How Do You
Celebrated writer/director James L. Brooks certainly doesn’t rush himself.
In fact, How Do You Know is only his fifth new
film in the 27 years since releasing his Best Picture winning dramedy
Terms of Endearment in 1983.
that the guy has been slacking off completely – his production company
Gracie Films has been behind films such as Big, Jerry Maguire, The War of
the Roses and Say Anything, plus Brooks made a huge splash in TV
by bringing The Simpsons to fruition.
Still, Brooks has a reputation as one of the geniuses of Hollywood and it is
his own films that have given him that status. (Well, that and a stellar
sitcom career in which Brooks helmed classic series like The Mary Tyler
Moore Show and Taxi – so perhaps it is understandable that he is
slowing down after spending decades in the fast-paced world of television.)
However, more and more his films are not quite living up to his reputation.
In fact, his last completely successful film artistically was Broadcast
News way back in 1987. Since then, he has made some
pretty-good-but-not-great movies – As Good As It Gets (1997) and
Spanglish (2004). He has only had one complete and utter failure
to his name, the misbegotten musical comedy
I’ll Do Anything (1994).
Still, when one of the acknowledged giants of filmmaking averages a movie
every five or six years, when a new one comes you
expect to be blown away.
How Do You Know
also reunites Brooks with
Jack Nicholson in a supporting role. Nicholson has always been a good luck
charm for the director, appearing in his best films: Terms of Endearment,
Broadcast News and As Good As It Gets.
was it worth the six year wait since Spanglish?
really. Not that it’s a bad movie. In many ways it is quite good.
However, it is no where near as good as we know that Brooks is capable of
creating. It’s not even near as good as its coming attractions trailer
suggested it would be.
a shame, really, because How Do You Know has attractive, likable
leads, an interesting storyline and some very sharp writing. The operative
word, though, is some, because often, with little warning, the
character dialogue and actions veer from smart and funny to odd and
overwrought. (This awkwardness manifests itself
even in little ways, like the filmmakers’
odd insistence on not using a question mark in the film’s
Rudd’s lead character in particular gets caught in this trap. Rudd does a
fine job of acting, but the things the guy says and does are often impossible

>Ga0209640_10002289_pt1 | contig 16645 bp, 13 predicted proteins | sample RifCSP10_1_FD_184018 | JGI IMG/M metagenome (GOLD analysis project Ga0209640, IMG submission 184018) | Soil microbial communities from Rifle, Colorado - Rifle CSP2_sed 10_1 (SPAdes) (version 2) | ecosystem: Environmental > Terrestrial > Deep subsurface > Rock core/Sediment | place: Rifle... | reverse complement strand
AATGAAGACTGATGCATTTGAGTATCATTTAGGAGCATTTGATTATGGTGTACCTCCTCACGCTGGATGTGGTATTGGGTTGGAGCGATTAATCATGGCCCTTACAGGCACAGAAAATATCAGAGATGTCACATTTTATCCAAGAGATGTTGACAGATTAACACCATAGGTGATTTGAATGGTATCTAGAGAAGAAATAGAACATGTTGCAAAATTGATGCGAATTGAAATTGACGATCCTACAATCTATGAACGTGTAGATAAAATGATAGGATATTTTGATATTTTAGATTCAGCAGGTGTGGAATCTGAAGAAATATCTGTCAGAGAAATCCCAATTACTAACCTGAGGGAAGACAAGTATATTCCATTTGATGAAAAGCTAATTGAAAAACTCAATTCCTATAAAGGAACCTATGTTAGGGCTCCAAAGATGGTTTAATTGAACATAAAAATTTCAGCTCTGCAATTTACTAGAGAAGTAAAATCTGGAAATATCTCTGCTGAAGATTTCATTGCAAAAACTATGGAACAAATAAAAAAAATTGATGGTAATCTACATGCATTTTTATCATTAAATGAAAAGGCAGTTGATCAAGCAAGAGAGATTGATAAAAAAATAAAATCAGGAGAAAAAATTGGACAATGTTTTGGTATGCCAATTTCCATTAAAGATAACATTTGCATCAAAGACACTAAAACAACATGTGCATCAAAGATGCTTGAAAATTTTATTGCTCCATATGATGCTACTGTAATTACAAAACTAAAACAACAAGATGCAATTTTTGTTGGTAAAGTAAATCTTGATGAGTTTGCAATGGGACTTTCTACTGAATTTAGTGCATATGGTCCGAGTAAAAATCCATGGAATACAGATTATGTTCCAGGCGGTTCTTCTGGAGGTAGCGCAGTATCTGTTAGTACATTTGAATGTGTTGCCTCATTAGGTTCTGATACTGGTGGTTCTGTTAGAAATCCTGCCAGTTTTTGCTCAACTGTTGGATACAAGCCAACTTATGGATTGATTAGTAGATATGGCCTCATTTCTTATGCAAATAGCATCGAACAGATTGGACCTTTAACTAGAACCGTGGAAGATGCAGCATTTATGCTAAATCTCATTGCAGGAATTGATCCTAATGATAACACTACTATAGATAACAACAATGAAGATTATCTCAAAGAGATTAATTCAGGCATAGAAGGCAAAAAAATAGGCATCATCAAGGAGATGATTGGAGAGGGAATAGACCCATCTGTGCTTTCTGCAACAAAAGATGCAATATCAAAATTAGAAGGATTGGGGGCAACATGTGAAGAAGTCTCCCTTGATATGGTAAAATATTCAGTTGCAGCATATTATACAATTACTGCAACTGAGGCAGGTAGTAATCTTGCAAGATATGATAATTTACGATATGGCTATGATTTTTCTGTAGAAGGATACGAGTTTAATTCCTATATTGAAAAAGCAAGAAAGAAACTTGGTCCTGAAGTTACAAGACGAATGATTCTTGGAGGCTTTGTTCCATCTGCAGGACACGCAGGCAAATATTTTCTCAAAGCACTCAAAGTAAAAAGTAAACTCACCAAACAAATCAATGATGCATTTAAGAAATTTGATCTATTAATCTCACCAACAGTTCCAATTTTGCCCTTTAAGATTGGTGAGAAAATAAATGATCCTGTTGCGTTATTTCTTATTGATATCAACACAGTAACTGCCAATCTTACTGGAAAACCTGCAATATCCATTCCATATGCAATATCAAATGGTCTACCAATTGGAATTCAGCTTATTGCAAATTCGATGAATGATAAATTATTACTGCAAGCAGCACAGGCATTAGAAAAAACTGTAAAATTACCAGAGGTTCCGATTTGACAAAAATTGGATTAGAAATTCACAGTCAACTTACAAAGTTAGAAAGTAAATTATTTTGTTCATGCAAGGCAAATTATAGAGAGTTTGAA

plays George, a young exec at his dad’s firm who has finally found love and
professional gratification, only to have it all fall apart when he is placed
under investigation by a Federal Grand Jury and upon
hearing the news, his girlfriend leaves him.
George’s dad Charles (Nicholson) – who has a complex relationship with his
son, to say the very least – tries to do what he can to help, yet at the
same time Charles places nothing over his own self-preservation.
distant friend of George’s hooks him up with one of her teammates on the US
women’s softball team. Lisa (Reese Witherspoon) has her own problems going
on in her life – she is cut from the team because it is decided she is too
old at 31. (An example of Brooks’ uneven writing here is the fact that when
later in the movie Lisa alludes to this same friend who
supposedly connected them, she acts like George wouldn’t know who she was.)
After George and Lisa have a historically bad first date, she falls into a
relationship with a shallow professional baseball player named Matty (Owen
Wilson). George holds onto the hope that when he gets his life sorted out,
he will be able to work something out with her. After they run into each
other on the elevator (her boyfriend and his dad live in the same building –
small world…) they become friends though George keeps hoping that it will
turn into something more.
this is where the problems start to settle in. After a good chunk of time
where the film was mostly going smoothly, George’s character suddenly starts
talking like… I don’t know what exactly, but certainly not a man. He is
over-the-top complimentary one moment, passive-aggressively nasty the next,
sappy, soppy, confessional and overly emotional.
is at first, naturally, a little freaked out by this wholesale change of
personality but then eventually she falls into the same
screenwriting traps as well.
a writer with a canny ear like Brooks, the frequent clunky dialogue is
alarming – and it is made even more incomprehensible because at other times
even in this film, Brooks nails the way people speak.
However, other scenes are unbearably over the top and twee – one
immediately to mind
George and Lisa witness his secretary (the normally reliable Kathryn Hahn,
who is hung out to dry in this story) and her boyfriend
(Lenny Venito) first sharing the birth of their
new baby together.
Still, for all the clunky and awkward moments – and there are too many
of those here – How Do You Know still works much of the time. A
movie when James L. Brooks is coming in at 50% is nonetheless better than
many directors’ A-game.
Jay S. Jacobs
Copyright ©2010 PopEntertainment.com.
All rights reserved. Posted: December 25, 2010.